Sunday, October 9, 2016

Don't Stop

Current drought monitor map
Drought monitor last month

While conservation measures enacted since late August have been helpful, Mother Nature's teasing response to pleas for drenching rain has been a tad less so.

Take today for instance:  Just enough to screw up your outdoor barbecue but not nearly enough to float a boat on the growing sandbar at closed Atkins Reservoir. 

On September 21, the day Atkins shut down, after we had been pumping close to one million gallons of water per day for the previous few weeks, our main reservoir stood at 9' 7" down with 60 million gallons of water remaining from 200 million gallons when full.

 Atkins Reservoir October 7th still at only 34% of capacity

On Friday, October 7, with no pumping at all for 17 days, our main reservoir stood at 8' 10" down with 76 million gallons remaining from full capacity of 200 million gallons.

 Atkins Reservoir sandbar 8/21
Atkins sandbar 10/7.  Note hot tub depression once fully underwater

In other words not all that much recharge has taken place.  And if the reservoir had not gone off line when it did it would now be at a historic low level.

Water consumption over the past few weeks has been around 3 million gallons per day but not all that much less than a year ago at this same time when no water ban was in effect.

Click to enlarge/read

Note Columbus Day weekend drop off in consumption with UMass kids gone
UMass is a ghost town over Indigenous Peoples Day weekend

The drought task force is expected to advise municipalities to maintain their water bans until at least Halloween and if a lot more rain has not fallen by then probably into the winter.

The Amherst Select Board enacted fines for water ban violations as an emergency edict until the ban is lifted but stopped short of making it a regular town bylaw since the Department of Environmental Protection would then have the authority to force the town to implement it at any time in the future.

Currently our wells are holding up just fine, although there's no way to measure the supply they draw from.

So as long as a Creepy Clown does not sabotage Wells 3 or 4 ...


Nina Koch said...

No apostrophe to make a plural (Wells not Well's). Copy editor reporting for duty.

Larry Kelley said...

Thanks Nina. I always throw in a minor mistake or two just to see if people are paying attention.

And I figure if they read the entire article and that's all they complain about, it's a good thing.

Nina Koch said...

Actually I have been meaning to compliment you on your coverage of water scarcity. Folks need to take it much more seriously. This is going to be a critical issue in the 21st century. People seem to think the supply is unlimited and that's just not true. Groundwater depletion is hitting other parts of the country before us, but it will get here too.

Anonymous said...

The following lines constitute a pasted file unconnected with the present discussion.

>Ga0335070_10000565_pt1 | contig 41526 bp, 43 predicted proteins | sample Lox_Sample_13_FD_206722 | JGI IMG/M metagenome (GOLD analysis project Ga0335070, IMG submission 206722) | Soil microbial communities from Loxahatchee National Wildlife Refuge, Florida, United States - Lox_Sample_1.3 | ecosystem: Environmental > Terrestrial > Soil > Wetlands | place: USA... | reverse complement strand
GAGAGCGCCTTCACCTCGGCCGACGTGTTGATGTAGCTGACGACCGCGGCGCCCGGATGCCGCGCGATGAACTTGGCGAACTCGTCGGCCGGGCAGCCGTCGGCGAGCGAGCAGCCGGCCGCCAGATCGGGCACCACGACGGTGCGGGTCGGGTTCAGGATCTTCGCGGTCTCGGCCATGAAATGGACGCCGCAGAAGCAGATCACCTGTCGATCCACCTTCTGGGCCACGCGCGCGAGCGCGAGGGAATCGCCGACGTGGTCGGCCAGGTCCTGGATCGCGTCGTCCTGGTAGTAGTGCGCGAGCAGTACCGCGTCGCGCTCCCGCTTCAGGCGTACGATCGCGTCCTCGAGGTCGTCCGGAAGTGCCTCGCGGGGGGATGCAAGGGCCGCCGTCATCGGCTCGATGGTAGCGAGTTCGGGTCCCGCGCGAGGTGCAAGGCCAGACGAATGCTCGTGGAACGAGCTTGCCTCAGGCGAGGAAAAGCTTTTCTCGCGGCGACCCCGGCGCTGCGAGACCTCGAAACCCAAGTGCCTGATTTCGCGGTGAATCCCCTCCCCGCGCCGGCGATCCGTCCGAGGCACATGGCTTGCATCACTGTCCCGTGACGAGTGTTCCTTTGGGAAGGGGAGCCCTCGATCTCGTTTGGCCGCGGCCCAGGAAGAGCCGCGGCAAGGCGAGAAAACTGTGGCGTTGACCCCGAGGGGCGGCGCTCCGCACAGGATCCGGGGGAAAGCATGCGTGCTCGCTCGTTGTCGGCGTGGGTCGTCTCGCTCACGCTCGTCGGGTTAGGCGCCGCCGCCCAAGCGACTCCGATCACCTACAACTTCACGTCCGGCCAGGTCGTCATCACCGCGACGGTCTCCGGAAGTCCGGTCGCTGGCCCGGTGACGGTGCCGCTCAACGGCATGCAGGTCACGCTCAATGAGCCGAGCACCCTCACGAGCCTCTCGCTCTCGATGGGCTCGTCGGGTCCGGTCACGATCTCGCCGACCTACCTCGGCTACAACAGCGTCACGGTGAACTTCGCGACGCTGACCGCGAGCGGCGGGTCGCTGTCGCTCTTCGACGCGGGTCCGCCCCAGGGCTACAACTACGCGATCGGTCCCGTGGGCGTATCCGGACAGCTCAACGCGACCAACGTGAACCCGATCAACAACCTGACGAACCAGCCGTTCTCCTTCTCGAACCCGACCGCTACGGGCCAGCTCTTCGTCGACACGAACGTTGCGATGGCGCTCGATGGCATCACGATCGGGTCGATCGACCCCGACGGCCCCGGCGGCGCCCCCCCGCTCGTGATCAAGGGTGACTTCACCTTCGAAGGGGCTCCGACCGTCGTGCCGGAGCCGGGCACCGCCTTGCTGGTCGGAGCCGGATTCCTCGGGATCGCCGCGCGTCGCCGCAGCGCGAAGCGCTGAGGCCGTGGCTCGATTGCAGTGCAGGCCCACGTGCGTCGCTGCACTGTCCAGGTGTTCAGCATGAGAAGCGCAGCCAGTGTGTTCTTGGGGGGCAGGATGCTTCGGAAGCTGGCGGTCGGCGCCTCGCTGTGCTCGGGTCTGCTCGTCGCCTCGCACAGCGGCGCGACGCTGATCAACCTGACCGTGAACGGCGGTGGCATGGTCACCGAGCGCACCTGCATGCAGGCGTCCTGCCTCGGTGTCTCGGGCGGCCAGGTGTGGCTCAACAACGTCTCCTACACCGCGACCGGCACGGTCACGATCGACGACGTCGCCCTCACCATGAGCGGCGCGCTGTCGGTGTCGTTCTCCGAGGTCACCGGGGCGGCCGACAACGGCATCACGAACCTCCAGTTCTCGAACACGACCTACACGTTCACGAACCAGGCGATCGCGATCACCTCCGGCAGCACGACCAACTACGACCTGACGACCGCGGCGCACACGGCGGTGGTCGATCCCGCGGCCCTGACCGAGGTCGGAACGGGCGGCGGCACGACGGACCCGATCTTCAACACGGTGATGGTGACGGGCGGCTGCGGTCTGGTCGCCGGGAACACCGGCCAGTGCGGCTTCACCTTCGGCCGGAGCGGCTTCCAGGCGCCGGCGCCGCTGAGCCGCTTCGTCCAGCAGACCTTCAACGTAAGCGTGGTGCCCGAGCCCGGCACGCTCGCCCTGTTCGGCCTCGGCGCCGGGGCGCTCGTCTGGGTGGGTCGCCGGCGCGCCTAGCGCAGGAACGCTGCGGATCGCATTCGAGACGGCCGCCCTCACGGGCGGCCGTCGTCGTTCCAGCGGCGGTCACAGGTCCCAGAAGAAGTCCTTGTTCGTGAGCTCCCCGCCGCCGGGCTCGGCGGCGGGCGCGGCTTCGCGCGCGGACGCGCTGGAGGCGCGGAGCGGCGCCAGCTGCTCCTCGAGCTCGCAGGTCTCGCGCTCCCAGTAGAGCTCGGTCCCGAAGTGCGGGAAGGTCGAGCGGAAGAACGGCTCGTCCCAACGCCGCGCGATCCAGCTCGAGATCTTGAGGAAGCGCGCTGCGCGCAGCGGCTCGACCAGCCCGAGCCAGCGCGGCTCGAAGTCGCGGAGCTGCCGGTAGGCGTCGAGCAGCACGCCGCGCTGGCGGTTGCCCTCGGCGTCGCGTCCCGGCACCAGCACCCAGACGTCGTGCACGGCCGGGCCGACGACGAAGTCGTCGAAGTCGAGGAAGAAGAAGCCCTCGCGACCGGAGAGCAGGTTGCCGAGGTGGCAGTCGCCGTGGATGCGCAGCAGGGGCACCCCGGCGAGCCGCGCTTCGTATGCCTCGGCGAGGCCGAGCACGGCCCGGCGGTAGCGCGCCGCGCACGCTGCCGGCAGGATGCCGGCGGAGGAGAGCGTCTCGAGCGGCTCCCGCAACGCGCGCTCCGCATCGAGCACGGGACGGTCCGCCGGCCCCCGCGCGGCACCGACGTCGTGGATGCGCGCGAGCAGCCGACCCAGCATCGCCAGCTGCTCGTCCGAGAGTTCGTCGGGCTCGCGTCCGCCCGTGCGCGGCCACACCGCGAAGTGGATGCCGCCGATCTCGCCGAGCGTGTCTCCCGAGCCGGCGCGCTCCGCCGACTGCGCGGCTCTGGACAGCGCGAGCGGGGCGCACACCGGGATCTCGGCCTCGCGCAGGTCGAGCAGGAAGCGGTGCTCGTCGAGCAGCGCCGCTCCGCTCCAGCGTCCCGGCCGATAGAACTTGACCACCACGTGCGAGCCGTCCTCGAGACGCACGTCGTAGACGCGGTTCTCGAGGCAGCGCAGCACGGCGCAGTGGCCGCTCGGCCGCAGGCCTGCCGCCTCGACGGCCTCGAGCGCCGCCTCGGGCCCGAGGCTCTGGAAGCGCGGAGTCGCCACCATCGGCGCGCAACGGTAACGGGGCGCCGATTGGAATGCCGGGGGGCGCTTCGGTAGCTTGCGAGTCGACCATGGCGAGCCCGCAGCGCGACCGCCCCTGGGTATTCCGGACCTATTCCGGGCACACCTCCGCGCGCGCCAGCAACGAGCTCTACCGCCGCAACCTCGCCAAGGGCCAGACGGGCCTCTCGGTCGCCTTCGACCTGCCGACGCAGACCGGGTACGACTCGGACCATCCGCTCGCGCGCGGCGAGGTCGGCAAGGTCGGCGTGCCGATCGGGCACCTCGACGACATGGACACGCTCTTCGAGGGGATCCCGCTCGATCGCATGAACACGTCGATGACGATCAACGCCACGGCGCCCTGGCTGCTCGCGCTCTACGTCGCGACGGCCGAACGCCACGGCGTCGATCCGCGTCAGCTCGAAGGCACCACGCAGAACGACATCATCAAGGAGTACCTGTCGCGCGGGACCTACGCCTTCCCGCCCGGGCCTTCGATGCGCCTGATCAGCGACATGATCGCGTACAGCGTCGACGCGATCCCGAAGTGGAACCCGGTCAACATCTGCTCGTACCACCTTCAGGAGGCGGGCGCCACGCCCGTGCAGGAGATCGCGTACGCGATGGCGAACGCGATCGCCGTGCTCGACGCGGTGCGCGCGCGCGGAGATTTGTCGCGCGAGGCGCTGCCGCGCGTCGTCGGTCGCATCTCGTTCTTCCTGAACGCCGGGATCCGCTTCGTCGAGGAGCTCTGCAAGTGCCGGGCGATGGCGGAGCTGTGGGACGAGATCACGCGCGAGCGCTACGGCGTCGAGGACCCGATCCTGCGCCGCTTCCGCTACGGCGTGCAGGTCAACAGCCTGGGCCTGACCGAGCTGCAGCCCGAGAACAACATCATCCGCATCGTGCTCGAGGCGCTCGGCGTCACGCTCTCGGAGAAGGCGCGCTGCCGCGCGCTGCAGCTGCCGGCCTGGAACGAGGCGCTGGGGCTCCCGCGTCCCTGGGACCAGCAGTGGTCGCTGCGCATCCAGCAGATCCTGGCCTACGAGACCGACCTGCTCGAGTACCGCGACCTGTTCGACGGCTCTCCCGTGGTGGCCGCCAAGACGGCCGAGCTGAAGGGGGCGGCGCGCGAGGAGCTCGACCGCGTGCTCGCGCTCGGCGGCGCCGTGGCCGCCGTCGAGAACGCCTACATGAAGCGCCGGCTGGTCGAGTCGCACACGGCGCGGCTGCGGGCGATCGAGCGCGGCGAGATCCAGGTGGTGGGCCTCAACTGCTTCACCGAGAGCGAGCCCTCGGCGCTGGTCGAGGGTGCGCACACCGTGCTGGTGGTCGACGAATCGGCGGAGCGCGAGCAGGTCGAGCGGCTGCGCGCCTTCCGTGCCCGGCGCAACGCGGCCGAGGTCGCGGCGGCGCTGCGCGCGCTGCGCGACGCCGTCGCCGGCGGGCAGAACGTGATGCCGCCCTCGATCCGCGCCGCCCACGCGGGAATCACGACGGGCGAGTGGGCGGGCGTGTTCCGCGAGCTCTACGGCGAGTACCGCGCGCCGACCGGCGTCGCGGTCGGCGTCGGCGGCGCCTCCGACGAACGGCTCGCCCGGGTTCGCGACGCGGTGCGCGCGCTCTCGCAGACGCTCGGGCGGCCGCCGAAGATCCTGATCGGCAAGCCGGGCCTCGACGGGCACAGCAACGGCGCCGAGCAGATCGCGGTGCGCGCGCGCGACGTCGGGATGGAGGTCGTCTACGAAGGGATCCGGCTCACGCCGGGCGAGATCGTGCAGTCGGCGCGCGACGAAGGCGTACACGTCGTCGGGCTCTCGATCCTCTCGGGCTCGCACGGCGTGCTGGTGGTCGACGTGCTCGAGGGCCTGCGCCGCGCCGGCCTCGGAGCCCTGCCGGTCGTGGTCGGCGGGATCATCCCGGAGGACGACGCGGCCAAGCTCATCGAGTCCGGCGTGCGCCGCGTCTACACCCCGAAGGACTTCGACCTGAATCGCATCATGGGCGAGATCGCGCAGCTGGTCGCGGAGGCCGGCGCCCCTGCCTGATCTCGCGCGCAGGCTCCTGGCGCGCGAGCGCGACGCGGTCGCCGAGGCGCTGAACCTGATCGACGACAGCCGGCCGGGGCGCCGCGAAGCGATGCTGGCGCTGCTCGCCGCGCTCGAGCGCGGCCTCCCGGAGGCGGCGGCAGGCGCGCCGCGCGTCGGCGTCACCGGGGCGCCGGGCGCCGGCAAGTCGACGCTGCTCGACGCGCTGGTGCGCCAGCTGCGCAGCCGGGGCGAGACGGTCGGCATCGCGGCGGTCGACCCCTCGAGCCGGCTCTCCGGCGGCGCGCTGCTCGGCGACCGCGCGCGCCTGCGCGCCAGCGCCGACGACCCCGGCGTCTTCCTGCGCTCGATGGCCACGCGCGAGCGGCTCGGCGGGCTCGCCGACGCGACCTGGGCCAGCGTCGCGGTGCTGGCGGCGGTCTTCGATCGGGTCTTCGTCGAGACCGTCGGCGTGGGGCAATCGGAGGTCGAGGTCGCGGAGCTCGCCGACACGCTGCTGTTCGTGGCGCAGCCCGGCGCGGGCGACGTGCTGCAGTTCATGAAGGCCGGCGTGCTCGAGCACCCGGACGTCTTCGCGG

Rather than fining the occasional "violator" for watering her lawn - more likely - watering her precious fruit tree or home vegetable garden, the Select Board should consider a water use fee structure which rewards those who conserve and discourages those who use excess water. Right now, the Town charges folks a flat fee (about $30-50 for the period between meter-readings) regardless of whether there is 0 water use (someone away for the summer or winter, or perhaps for a semester or year on a sabbatical) or 300 cubic feet (about 2200 gallons) of use; and then it charges a flat rate past that for each additional 100 cubic feet. Wouldn't it be wiser to charge nearly nothing for that first amount, then step up the rate as more and more water is used? The rate could be normalized by dividing by the number of bedrooms, of course, but whatever rate structure is worked out, it should create a market incentive to use a limited amount of water (for whatever purpose the resident deems necessary), and not have those who use little water subsidizing those who use more water. And the creative use of rainwater and gray-water should also be encouraged.

- Desert Farmer

kevin said...

I propose a noflush-surcharge on beer, how many flushes is one beer? If you bring the can back full, you get your surcharge back.

Anonymous said...

So people are not reducing their water use vs. previous years, not getting caught and not getting punished as threatened. This is news given all the threats that this would be stopped. The news is that all the efforts have been a waste.

Minor changes in the water rates for a bunch of rich people will not matter or change their behavior. They raised sales taxes on everything by 25% a few years ago and no one really flinched, we just grabbed our ankles as retail sales were reduced and profit was allocated from the private sector to the public coffer...and away from incomes....and out of state (we participated in this incentive program and moved jobs out of Mass).

Plus, you can still buy water on the private psuedo-free market.

Anonymous said...

Our water situation needs to be kept in the local news.
A banner at the top of The Bulletin each week- Phone calls from the town with updates (more important than a Homecoming Parade or cancellation of July 4th fireworks)
Local news stations need to say more than "we need rain" during their weather forecasts. Water bans should be reported like winter storm parking bans.
Larry's photos and a drive by of the reservoir (everyone should drive by to see it) tell the story quite clearly. We need to continue to conserve water.